The Great Saginaw Fire of 1893
On the afternoon of May 20, 1893 a fire started in an abandoned sawmill on the middle grounds - known today as Ojibway Island, a city park. A strong wind from the southwest quickly spread the fire to the east bank of the river into the residential district. By the time the fire was brought under control along the south side of Hoyt Avenue, more than 257 buildings had been destroyed.
Within the burned area, the only major building to survive was Saint Mary’s Hospital. In the fall of 2010, the Museum’s archaeology team discovered what appears to be the remains of a home that was destroyed in this fire. After digging only a few small test holes, Archaeologist Jeff Sommer and a team of volunteers found portions of a brick foundation, charred wood, melted glass and other artifacts.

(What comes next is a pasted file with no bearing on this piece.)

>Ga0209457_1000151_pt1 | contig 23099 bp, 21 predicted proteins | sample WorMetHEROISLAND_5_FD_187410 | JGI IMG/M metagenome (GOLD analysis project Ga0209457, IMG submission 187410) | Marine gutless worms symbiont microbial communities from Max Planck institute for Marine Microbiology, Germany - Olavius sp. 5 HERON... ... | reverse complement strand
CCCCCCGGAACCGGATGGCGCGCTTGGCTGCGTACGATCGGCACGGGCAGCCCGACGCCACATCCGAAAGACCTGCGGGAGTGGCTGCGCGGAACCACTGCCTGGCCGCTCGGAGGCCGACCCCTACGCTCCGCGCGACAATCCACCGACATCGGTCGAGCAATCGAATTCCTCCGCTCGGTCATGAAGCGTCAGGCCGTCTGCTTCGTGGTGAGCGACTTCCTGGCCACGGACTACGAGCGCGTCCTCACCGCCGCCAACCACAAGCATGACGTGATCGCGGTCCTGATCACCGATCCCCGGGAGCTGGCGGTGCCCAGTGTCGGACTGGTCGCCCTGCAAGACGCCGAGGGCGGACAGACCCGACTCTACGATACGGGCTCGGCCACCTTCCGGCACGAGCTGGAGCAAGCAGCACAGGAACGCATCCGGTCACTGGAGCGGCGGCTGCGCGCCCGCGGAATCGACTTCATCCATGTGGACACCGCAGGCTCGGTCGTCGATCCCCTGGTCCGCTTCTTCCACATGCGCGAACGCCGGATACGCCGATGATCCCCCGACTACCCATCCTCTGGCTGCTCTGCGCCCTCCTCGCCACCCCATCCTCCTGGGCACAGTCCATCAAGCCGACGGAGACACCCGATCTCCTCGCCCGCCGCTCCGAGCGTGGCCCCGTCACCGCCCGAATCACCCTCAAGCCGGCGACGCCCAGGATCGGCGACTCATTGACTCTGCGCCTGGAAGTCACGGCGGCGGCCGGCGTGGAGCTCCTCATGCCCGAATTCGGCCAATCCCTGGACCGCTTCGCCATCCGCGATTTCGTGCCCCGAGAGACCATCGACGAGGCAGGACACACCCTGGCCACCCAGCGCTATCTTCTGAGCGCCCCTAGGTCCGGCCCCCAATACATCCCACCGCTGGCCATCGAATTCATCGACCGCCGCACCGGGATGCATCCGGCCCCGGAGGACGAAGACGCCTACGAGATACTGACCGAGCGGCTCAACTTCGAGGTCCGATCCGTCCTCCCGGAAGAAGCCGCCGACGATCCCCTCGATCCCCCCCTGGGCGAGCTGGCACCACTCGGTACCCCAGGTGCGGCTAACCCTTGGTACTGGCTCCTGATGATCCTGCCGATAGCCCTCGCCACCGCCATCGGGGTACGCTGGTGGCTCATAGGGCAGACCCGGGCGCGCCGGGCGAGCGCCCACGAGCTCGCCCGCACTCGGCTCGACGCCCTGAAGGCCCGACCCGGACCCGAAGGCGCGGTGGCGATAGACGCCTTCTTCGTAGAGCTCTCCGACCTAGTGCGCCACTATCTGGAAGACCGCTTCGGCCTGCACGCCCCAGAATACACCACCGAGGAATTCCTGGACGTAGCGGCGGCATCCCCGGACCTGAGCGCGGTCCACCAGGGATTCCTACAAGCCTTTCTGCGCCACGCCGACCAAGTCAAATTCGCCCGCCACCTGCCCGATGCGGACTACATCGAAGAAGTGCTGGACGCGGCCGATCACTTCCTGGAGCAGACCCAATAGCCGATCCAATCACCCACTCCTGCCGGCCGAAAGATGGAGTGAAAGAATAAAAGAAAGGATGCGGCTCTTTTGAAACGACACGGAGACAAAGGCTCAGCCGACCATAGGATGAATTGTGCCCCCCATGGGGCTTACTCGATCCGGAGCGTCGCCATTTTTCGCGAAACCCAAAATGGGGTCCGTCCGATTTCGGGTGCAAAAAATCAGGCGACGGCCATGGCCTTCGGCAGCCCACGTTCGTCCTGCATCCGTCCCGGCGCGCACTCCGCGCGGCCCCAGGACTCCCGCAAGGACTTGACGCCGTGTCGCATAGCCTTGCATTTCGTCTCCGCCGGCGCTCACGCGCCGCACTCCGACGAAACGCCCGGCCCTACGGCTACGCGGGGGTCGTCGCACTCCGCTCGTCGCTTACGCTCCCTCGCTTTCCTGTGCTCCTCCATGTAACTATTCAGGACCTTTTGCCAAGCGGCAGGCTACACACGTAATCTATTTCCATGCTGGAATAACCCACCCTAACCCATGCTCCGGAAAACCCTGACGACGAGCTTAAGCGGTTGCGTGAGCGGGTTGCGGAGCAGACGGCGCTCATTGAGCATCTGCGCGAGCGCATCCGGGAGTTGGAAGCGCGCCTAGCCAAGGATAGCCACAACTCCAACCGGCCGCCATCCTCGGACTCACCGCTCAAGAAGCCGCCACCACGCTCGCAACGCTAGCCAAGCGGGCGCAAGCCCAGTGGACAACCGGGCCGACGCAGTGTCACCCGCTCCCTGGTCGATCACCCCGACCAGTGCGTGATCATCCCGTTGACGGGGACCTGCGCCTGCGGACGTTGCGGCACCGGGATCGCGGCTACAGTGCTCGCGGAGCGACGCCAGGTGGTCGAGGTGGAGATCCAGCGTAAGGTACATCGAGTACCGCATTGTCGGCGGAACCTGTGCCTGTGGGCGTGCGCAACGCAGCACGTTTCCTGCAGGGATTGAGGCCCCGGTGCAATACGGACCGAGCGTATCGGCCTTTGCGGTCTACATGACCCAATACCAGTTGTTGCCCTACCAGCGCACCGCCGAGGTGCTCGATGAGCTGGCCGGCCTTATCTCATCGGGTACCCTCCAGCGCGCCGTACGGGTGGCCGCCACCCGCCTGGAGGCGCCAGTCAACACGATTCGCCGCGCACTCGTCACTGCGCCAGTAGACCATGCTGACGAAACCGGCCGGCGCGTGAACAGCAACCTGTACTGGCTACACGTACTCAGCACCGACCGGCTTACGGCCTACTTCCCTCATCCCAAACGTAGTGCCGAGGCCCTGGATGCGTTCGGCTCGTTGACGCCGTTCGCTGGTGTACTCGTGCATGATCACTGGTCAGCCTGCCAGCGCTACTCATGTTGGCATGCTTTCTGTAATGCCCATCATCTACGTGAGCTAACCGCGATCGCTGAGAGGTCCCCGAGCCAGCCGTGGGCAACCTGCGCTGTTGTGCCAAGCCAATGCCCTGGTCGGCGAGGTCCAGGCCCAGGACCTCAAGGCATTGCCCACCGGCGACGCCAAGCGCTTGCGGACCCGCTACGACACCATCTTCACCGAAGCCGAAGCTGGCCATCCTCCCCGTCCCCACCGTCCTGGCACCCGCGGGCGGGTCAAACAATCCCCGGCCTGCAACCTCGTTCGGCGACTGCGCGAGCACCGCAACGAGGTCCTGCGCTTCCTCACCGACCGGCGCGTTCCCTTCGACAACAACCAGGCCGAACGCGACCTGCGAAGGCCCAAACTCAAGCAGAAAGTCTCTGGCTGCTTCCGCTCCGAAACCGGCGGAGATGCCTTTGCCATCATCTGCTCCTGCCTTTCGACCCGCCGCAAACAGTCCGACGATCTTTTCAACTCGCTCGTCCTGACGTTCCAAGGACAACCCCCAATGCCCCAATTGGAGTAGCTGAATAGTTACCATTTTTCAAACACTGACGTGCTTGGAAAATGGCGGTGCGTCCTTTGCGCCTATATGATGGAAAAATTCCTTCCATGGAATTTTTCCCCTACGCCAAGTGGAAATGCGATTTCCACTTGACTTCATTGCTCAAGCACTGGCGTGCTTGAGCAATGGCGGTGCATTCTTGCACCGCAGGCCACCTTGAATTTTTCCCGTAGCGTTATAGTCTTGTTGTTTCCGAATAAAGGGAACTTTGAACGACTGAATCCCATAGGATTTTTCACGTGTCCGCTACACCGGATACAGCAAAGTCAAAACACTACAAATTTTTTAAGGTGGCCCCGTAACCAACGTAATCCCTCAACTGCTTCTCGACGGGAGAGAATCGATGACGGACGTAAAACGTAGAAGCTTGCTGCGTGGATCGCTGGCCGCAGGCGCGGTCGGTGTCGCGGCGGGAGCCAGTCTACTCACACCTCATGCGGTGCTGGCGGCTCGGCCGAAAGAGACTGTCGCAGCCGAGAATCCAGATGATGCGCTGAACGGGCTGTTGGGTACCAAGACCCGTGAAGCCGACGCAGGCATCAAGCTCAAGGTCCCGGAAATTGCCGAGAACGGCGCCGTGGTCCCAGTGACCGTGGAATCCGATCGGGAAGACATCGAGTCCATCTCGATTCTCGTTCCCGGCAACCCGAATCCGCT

“These artifacts, along with historical documents we already have, will help us continue to tell the story of one of Saginaw’s most tragic events," Sommer says.
In the summer and fall of 2011, the team, which included students from Central Michigan University, continued digging at the site. The public was invited to stop by and watch the team at work, and Jeff was available to answer questions from curious bystanders. More artifacts were found and it became evident that the Museum could create an exhibit centered on the artifacts that were found. These items uniquely document the structure and intensity of the fire while providing clues to the people whose lives were dramatically altered by this event.
Project 1893: Artifacts from the Great Saginaw Fire opened on the 119th anniversary of the fire – May 20th, 2012 - in the Museum’s Centennial Hall. All are invited to visit the Castle and learn about this fascinating moment in Saginaw’s history.